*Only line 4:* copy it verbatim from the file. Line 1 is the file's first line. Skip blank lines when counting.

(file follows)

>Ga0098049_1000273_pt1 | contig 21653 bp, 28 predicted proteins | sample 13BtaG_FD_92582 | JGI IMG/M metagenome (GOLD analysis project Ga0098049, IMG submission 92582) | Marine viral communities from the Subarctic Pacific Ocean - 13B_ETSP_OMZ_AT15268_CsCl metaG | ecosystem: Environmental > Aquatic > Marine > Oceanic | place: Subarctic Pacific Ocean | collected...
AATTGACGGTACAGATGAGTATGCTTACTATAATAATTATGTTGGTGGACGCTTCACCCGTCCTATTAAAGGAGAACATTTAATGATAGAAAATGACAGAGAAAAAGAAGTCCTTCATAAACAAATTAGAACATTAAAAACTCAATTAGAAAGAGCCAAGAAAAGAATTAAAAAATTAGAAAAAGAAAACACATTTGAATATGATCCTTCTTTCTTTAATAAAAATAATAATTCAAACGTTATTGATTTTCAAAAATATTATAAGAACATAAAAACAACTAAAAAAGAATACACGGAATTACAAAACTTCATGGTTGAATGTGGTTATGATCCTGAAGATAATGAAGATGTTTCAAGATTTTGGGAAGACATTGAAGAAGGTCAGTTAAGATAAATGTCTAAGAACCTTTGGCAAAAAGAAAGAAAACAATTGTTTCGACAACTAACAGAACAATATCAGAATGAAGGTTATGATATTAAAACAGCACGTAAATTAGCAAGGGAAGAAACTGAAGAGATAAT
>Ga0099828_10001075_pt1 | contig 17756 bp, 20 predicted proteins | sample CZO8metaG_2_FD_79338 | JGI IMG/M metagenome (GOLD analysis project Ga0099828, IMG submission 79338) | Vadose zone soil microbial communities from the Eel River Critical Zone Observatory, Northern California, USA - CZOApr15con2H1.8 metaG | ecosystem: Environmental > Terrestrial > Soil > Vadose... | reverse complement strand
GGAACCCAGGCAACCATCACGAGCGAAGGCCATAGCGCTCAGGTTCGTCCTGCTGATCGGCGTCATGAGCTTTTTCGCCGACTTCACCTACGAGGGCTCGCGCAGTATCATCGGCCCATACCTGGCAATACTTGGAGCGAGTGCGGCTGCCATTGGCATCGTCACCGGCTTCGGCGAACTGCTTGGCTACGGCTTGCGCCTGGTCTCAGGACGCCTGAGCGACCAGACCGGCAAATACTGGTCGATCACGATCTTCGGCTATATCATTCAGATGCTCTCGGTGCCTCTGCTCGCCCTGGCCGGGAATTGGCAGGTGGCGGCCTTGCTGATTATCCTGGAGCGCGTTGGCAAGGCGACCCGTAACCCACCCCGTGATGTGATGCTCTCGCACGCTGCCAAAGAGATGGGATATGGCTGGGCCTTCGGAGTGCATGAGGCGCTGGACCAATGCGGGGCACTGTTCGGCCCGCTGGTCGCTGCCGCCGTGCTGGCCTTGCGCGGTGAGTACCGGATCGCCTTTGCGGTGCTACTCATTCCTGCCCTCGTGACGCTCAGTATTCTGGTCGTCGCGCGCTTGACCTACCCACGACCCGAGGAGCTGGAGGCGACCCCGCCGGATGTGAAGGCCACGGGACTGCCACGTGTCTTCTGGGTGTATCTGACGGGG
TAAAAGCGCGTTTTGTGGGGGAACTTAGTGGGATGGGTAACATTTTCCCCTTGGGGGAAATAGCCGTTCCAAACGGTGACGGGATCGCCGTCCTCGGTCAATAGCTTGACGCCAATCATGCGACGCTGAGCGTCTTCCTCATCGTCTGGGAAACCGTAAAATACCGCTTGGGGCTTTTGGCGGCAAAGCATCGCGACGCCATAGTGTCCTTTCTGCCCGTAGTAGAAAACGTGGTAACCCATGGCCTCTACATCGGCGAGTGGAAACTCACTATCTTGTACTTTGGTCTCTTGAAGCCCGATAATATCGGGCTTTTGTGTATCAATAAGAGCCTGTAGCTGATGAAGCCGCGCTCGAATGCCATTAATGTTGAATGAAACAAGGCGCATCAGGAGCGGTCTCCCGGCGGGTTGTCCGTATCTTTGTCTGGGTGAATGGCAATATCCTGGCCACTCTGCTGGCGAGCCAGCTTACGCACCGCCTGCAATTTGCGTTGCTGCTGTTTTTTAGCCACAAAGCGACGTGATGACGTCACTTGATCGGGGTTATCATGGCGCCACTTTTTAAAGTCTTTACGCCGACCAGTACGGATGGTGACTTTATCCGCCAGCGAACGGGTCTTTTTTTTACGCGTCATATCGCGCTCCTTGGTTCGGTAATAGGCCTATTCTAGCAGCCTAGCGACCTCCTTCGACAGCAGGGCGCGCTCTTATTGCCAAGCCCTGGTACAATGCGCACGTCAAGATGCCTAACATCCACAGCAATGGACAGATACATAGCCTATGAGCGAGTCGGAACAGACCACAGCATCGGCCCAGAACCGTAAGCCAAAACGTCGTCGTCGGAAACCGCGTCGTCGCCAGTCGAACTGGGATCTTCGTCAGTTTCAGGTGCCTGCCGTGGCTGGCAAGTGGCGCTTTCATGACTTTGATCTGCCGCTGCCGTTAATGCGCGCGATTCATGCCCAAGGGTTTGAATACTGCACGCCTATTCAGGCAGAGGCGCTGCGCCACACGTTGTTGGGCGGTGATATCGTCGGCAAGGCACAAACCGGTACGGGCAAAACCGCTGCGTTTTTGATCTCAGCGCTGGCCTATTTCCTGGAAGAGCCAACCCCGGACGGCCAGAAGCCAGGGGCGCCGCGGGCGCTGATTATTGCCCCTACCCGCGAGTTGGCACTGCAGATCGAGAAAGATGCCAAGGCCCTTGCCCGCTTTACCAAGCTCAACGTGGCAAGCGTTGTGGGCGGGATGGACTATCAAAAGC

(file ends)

GGAACCCAGGCAACCATCACGAGCGAAGGCCATAGCGCTCAGGTTCGTCCTGCTGATCGGCGTCATGAGCTTTTTCGCCGACTTCACCTACGAGGGCTCGCGCAGTATCATCGGCCCATACCTGGCAATACTTGGAGCGAGTGCGGCTGCCATTGGCATCGTCACCGGCTTCGGCGAACTGCTTGGCTACGGCTTGCGCCTGGTCTCAGGACGCCTGAGCGACCAGACCGGCAAATACTGGTCGATCACGATCTTCGGCTATATCATTCAGATGCTCTCGGTGCCTCTGCTCGCCCTGGCCGGGAATTGGCAGGTGGCGGCCTTGCTGATTATCCTGGAGCGCGTTGGCAAGGCGACCCGTAACCCACCCCGTGATGTGATGCTCTCGCACGCTGCCAAAGAGATGGGATATGGCTGGGCCTTCGGAGTGCATGAGGCGCTGGACCAATGCGGGGCACTGTTCGGCCCGCTGGTCGCTGCCGCCGTGCTGGCCTTGCGCGGTGAGTACCGGATCGCCTTTGCGGTGCTACTCATTCCTGCCCTCGTGACGCTCAGTATTCTGGTCGTCGCGCGCTTGACCTACCCACGACCCGAGGAGCTGGAGGCGACCCCGCCGGATGTGAAGGCCACGGGACTGCCACGTGTCTTCTGGGTGTATCTGACGGGG